- Speaking of kiosks, one "future" innovation mentioned in the Wall Street Journal article was kiosks at retail locations that burn movies while you wait. The idea of selling content via kiosk has actually been around for a long time. In the late 1980s, a company called Personics placed kiosks in music stores that made personalized cassette tapes. And since 2002, Redbox has had kiosks renting DVDs for $1/day, although these kiosks weren't burning the DVDs on demand. There has also been at least one attempt to allow consumers to legally download and burn DVDs at home, although that system was shrunk the size of their music and DVD departments. But renting movies still requires consumers to make a second trip back to the store to return the movie and kiosks don't have drive-through drop-off boxes). The kiosks discussed in the WSJ article, which sell the movies and have Internet connections, seem to be a better option, but if consumers are forced into using a screen and keyboard to buy their media, they'll likely just do it from their home computer.
- Albums as digital downloads but sold at retail - I was in a Best Buy store over the weekend and I noticed some Sony Music Pass cards. The idea is that you purchase a plastic card with a scratch-off number on the back, and when you get home you use that number to authorize your download of the album. This concept just completely baffles me. Why would anyone pay for an album at a store if they don't actually get the album until they go home and download it? Even more crazy is the fact that Sony is selling mix albums this way (e.g. this and this). Why would I want to buy a pre-selected mix album when almost every digital download website lets me pick and choose only the tracks I like? And if I need to download the songs, why involve buying something at a store at all? There's really only one explanation: Christmas.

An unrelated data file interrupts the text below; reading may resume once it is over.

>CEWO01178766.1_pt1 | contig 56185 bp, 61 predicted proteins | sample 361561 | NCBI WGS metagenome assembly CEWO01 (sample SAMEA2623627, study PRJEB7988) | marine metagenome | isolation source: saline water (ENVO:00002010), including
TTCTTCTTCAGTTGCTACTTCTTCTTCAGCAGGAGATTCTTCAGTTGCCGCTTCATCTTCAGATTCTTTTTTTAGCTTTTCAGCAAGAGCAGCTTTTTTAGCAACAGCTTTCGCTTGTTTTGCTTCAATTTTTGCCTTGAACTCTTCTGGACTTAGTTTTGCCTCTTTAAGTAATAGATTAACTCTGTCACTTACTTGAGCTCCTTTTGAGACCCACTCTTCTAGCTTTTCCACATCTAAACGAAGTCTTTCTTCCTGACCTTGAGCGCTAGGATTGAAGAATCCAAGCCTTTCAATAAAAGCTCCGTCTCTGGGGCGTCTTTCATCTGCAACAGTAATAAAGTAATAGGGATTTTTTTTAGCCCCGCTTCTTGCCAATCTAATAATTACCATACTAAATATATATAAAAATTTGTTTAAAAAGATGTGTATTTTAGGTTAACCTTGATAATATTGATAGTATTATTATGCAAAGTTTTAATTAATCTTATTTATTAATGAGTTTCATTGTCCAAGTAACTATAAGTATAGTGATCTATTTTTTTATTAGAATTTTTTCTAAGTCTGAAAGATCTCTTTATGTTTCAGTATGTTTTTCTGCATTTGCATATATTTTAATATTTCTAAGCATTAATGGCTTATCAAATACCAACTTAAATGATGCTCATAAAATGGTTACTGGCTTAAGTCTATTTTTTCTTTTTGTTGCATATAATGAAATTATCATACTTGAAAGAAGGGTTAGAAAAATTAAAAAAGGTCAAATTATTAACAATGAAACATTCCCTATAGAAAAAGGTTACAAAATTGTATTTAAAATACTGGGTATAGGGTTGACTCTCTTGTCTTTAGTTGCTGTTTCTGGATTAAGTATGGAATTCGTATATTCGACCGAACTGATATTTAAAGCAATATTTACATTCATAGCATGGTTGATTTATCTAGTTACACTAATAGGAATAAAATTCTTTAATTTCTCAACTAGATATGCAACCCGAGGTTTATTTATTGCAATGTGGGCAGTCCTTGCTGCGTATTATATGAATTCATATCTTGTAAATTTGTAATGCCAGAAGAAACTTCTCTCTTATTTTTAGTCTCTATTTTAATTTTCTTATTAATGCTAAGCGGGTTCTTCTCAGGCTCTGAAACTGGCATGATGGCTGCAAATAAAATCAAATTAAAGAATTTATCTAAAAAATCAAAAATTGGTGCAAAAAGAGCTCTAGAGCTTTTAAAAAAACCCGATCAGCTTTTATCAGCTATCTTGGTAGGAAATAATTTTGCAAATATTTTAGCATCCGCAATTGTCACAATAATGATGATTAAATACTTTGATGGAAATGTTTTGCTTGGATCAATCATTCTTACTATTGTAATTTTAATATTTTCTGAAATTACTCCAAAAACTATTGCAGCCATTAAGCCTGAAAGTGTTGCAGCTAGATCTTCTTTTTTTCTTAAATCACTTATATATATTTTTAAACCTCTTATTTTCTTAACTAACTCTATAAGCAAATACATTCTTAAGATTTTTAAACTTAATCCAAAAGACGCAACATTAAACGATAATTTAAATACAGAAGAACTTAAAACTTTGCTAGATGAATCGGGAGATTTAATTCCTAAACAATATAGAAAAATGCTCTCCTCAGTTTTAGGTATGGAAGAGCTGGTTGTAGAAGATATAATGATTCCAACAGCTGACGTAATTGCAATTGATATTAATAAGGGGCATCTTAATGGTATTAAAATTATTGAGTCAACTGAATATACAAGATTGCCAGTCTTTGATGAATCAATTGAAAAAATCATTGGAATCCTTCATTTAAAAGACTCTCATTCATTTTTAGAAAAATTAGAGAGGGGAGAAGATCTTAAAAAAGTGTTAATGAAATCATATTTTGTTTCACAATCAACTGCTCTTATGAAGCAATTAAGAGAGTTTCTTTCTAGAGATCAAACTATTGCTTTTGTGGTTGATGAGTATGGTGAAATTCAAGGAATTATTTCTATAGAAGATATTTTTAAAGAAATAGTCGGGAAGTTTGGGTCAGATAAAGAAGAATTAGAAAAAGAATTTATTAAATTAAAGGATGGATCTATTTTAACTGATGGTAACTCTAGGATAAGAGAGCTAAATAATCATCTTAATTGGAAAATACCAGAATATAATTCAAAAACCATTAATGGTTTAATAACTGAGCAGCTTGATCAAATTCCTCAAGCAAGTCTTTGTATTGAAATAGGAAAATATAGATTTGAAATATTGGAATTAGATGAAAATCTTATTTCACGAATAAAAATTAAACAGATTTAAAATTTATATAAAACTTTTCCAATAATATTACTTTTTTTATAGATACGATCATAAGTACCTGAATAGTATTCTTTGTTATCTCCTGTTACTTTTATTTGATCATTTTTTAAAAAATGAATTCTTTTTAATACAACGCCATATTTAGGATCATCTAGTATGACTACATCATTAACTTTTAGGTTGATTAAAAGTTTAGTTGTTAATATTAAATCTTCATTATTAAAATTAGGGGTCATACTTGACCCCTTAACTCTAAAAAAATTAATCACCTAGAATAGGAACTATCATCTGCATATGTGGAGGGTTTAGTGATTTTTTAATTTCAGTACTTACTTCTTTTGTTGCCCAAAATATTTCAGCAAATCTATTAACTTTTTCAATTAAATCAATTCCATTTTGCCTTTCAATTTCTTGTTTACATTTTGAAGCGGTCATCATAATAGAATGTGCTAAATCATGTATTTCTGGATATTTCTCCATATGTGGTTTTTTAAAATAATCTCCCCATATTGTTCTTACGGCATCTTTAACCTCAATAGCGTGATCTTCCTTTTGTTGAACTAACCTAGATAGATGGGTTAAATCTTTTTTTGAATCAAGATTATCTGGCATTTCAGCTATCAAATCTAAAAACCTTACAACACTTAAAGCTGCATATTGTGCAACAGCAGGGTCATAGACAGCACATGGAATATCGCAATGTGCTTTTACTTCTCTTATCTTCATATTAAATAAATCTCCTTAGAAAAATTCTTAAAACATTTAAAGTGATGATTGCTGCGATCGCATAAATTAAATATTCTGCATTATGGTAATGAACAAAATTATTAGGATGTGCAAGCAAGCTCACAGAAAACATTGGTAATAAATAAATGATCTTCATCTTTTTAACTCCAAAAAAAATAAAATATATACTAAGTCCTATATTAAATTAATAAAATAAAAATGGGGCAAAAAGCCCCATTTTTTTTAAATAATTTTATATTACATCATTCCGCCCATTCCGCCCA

CDs and DVDs have been given as gifts since these formats were introduced. The options discussed above all allow digitally-challenged parents and grandparents to buy something for their iPod-toting relatives that the kids may actually appreciate. But a better choice is to get them a gift card that lets them choose the media they want. These types of gift cards are available for Apple iTunes, eMusic, Napster, Microsoft Zune, and Best Buy's own digital music store. Most of these provide music in DRM-free MP3 format which should play on just about all digital music players.
Digital distribution of music and movies (and TV) is here and it will only become more common. iTunes is already the top music retailer in the U.S. Because of the much higher bandwidth requirements of High-Definition video, it will take a bit longer before digital downloads are the top means of obtaining video content. But it's fast approaching. More than half of America already has broadband connections at home. Netflix and Hulu already offer HD content, and Netflix is accessible from a number of devices besides a computer.
If you're still confused about what to get your favorite geek this holiday season, I suggest the gift that won't go obsolete, won't expire, and that's guaranteed compatible with everything: Cash.